World Outreach International was established in 1932 by *Dr Len Jones. Dr Jones constantly emphasised two priorities: a tenacious faith in a God who can do great things, and an expanded vision among people who dare to believe. Len left a great heritage – today on five continents World Outreach International missionaries and coworkers walk by faith seeking to REACH the least-reached peoples across the world with a vision to fulfil all that God has for their lives and daring to believe in a God who can do more. Today, World Outreach International is directed by Bruce Hills, who is based in Australia.


Len Jone’s father was a coal miner in the Rhondda Valley of South Wales, in Britain, who emigrated to the goldfields of Australia in the belief that gold was more valuable than coal, and therefore it must be more remunerative to mine it!

He was born and raised in the mining area of western Australia, served in the Australian Army (where he was in full charge of the Australian YMCA during World War II) and was discharged at the end of hostilities with the equivalent rank of Lieutenant Colonel.

Soon after his conversion in a Methodist Church in South Melbourne in the early 1920s, where he was working as an accountant, he attended the Melbourne Bible Institute.

Dr. Jones preached in most Methodist Churches in Melbourne, and was sent to Tasmania to preach for the Presbyterian Church. Then followed ministry overseas for some years in New Zealand (where he met his wife), USA, Canada and Great Britain.

There is a church today because of the sacrificial death of Jesus. World Outreach International (WOI) was also born because of death: the death of Dr and Mrs Jones son, Bedford John, brought Len back to Australia and New Zealand where the mission was founded.

‘Despise not the days of small beginnings’ is an apt phrase for the early days of WOI. As a new political force rose, spreading its communistic tentacles in Eastern Europe, God raised up a man, and a mission, to help address a great need among tens of thousands of displaced people.

WOI was raised up to minister to refugees in Eastern Europe during the Great Depression in 1932. While the major focus was a humanitarian one, Dr Jones and his willing coworkers would take every opportunity offered them to tell ‘refugees’ about Jesus. At the same time, they endeavoured to stir up Christians everywhere to get involved, whether in practical ways like distributing food, clothing, and blankets, or in prayer and in giving. Dr Jones travelled continuously, sharing the challenges and needs by speaking in church services and house meetings, over cups of tea, wherever opportunities allowed, and by writing and posting news reports around the world.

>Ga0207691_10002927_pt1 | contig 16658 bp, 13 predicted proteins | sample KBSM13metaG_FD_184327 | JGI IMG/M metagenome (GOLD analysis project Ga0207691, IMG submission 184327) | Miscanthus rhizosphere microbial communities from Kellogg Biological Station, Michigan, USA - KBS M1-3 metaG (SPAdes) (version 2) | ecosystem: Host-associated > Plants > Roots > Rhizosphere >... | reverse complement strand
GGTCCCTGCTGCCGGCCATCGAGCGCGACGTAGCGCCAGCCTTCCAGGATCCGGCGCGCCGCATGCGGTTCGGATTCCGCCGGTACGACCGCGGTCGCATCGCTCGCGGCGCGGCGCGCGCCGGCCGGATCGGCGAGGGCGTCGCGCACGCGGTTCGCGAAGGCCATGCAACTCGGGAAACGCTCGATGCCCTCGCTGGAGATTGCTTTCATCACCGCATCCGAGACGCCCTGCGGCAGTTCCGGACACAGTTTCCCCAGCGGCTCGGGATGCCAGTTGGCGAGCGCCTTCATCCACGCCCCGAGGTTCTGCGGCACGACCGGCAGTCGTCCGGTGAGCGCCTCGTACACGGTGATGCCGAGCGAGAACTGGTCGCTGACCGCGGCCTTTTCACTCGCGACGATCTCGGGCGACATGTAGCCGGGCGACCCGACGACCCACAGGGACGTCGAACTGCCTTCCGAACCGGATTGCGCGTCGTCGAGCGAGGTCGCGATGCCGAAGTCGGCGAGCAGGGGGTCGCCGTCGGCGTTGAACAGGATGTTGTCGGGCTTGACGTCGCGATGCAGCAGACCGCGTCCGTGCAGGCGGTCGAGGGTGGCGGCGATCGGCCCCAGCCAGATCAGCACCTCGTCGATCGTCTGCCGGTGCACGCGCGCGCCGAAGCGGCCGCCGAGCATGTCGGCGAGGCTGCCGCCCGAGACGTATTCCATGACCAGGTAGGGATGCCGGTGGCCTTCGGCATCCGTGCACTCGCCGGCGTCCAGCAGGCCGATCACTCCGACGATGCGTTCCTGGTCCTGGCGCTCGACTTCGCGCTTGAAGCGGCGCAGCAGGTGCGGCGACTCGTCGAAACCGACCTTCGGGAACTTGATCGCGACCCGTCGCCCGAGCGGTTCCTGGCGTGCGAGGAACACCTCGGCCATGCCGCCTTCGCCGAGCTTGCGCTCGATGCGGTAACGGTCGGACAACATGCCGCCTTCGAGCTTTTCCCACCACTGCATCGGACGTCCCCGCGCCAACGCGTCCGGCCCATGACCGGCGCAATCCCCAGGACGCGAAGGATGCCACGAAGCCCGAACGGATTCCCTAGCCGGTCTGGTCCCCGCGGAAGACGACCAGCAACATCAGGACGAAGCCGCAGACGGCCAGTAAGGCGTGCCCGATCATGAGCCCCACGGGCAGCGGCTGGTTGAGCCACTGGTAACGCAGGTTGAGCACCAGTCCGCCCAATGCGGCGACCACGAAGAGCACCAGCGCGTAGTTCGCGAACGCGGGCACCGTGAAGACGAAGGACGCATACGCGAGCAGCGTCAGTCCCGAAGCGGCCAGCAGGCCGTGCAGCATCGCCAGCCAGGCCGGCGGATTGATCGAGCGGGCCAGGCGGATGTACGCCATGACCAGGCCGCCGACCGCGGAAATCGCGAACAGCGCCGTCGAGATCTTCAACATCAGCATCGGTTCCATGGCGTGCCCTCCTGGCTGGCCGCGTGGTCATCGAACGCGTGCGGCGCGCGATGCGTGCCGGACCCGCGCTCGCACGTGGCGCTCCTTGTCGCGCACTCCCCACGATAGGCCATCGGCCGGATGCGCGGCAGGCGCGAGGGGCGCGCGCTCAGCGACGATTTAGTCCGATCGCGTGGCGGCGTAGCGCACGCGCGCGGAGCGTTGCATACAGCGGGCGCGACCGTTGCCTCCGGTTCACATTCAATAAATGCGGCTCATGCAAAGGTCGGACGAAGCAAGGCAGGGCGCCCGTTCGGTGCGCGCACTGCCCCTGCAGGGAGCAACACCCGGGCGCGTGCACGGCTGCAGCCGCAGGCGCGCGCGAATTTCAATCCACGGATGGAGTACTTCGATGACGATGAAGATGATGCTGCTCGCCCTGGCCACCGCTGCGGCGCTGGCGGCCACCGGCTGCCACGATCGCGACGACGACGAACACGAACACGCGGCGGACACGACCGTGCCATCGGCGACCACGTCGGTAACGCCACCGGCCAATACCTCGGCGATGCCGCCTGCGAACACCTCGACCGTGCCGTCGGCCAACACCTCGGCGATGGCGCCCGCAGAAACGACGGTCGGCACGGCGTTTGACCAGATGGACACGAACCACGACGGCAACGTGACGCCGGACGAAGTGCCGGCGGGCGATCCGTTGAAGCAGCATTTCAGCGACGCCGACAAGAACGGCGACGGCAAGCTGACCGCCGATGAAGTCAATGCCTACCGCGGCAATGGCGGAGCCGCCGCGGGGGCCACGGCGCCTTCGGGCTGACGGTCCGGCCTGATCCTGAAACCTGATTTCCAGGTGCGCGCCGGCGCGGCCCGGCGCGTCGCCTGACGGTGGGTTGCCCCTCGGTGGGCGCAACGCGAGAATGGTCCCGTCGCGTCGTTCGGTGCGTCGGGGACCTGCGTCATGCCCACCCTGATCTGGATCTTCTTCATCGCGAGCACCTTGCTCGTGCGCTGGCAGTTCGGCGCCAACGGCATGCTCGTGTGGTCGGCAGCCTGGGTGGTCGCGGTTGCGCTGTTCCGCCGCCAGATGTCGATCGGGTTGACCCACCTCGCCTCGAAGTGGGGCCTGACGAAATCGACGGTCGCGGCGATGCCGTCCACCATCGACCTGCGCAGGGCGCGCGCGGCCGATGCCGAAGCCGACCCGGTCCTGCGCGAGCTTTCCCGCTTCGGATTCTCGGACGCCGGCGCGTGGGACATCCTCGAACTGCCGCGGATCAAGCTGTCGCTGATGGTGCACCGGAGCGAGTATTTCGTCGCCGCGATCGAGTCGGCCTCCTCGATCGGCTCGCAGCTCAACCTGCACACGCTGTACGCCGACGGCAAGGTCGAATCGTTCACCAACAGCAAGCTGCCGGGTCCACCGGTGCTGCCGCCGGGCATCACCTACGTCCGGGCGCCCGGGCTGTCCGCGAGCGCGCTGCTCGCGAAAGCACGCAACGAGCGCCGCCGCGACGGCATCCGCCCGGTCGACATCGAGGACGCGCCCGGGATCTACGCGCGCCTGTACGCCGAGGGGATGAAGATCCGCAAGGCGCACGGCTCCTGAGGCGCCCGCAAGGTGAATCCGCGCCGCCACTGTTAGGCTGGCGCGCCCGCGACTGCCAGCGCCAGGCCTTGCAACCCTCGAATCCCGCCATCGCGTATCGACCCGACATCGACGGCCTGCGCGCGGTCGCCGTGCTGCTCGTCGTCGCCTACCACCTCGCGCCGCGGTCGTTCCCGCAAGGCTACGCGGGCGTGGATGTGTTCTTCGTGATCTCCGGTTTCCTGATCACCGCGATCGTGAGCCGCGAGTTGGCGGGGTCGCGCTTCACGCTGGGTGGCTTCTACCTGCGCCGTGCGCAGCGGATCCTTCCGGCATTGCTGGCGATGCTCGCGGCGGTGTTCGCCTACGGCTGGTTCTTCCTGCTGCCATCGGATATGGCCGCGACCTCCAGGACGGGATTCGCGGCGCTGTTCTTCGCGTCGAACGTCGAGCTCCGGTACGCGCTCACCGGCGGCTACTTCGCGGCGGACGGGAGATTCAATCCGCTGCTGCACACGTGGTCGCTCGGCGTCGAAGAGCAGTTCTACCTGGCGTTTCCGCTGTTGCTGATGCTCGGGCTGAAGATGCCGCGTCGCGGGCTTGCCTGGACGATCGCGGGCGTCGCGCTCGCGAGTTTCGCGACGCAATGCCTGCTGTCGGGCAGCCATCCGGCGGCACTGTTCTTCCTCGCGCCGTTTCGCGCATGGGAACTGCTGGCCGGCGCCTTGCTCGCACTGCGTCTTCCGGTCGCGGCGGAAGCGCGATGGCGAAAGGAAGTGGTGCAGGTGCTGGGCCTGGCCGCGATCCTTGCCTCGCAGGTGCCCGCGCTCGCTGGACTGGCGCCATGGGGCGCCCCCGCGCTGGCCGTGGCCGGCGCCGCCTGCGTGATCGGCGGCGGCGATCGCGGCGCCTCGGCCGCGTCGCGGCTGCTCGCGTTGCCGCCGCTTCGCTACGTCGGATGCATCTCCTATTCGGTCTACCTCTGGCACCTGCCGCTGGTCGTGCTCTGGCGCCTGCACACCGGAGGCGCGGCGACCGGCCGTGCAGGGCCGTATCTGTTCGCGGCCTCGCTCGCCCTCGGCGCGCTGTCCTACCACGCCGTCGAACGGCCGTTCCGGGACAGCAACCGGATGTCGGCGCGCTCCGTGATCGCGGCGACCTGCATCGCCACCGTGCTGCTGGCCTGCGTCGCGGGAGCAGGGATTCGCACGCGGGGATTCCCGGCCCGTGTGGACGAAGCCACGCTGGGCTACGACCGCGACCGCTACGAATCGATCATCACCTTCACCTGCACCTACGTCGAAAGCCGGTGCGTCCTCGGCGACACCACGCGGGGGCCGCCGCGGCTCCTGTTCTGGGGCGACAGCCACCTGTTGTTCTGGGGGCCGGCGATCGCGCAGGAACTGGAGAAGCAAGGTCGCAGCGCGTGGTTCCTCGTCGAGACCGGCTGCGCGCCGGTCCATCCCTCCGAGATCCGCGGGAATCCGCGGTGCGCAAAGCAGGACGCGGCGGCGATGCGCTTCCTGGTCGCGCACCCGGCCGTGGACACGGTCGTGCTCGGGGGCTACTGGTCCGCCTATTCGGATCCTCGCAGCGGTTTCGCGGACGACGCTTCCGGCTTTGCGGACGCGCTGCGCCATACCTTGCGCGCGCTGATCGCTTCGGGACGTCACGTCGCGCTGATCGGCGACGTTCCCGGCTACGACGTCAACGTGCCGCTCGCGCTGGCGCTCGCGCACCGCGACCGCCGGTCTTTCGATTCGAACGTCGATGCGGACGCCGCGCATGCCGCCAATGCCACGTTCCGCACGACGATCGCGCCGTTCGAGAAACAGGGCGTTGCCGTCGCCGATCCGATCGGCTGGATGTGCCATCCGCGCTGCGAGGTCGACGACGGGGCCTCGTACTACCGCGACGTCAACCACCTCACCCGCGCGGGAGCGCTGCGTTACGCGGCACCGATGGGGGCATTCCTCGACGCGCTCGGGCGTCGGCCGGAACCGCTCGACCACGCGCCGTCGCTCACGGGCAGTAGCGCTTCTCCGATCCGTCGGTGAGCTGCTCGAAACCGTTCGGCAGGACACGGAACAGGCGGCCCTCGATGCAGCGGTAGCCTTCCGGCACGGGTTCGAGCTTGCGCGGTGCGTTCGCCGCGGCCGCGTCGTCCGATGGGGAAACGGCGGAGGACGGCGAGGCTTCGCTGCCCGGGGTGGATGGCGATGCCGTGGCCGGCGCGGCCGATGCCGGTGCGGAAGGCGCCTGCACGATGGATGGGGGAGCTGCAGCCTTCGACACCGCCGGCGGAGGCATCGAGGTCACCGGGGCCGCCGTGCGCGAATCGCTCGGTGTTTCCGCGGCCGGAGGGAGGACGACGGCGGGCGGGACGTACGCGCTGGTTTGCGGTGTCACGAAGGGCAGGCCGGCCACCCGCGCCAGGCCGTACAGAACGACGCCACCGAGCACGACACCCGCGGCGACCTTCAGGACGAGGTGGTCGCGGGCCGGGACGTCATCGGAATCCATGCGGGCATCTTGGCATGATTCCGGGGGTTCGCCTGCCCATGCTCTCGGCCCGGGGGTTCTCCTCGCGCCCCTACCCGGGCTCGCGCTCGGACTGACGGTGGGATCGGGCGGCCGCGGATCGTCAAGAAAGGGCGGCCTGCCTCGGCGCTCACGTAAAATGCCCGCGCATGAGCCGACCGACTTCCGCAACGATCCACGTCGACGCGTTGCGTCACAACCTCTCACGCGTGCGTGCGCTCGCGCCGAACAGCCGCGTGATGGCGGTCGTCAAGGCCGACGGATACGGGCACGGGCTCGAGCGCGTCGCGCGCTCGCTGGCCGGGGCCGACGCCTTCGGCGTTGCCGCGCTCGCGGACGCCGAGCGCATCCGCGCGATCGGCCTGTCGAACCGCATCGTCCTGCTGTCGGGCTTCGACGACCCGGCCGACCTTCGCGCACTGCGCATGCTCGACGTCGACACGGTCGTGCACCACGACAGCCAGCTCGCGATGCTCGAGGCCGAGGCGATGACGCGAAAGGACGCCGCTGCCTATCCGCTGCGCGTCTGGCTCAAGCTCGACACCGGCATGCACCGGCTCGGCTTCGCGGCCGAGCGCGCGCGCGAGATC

The political situation in Eastern Europe (including Russia) was difficult, to say the least, and because of this and other factors, there were thousands upon thousands of displaced people in Eastern Europe. The Russian and Eastern European Mission, as WOI was first known, was therefore born. The prevailing political situation however, made it impossible to continue ministering to the Russian people, so the name was changed to the Eastern European Mission.

At the conclusion of World War II, General Douglas MacArthur issued a call to the western church to help with the rebuilding of Asia. Dr Jones responded to that call. After some time, the name was changed to the Slavic and Oriental Mission to better reflect the scope of the ministry.

Eventually opportunities came to minister in Africa, so the name changed to World Outreach and later World Outreach International.

Has WOI changed in the past 80+ years? While scores of cross-cultural workers have since come and gone, today WOI has regular ministry programmes and projects in more than 60 nations, with over 350 people involved full-time with us. Now in the 21st century, the world has dramatically changed since WOI was birthed in 1932, but some things have not changed.

We remain:

  • A faith-based ministry totally dependent on God
  • Multiracial
  • Pioneering
  • Committed to making disciples, and growing and developing leaders.

We diligently abide by our agreed upon core-values, which are easily identifiable by our distinctives, strive to be responsible in our management and are cost effective in our stewardship of resources.

What’s new then? The 21st century sees WOI involved on five continents of the world. Cross-cultural workers are no longer (just) coming from the developed nations but also from developing nations. More than ever before WOI is regularly participating in post-earthquake, flood and famine relief as natural disasters increase worldwide.

A steady stream of a younger generation of cross-cultural workers is embarking on different pathways for service, and a number of modern and effective training programmes have been developed in recent years to better prepare people for cross-cultural service.

One thing that fervently remains the same is the focus to take the Gospel to ‘Least Reached People’ (LRP) groups, ethnic communities who have never heard of Jesus. Many hundreds of such people groups are still waiting! This remains our great passion.


*As well as being an outstanding statesman, Dr Len Jones was also an inspiring author. His most popular book, Confess It, gives a more detailed account of his life story. He also wrote Sleuth Hound of Heaven, Ignorance is Not Bliss and Blooded but Unbowed.

Read tributes to Dr Len Jones from The Evidence magazine 1974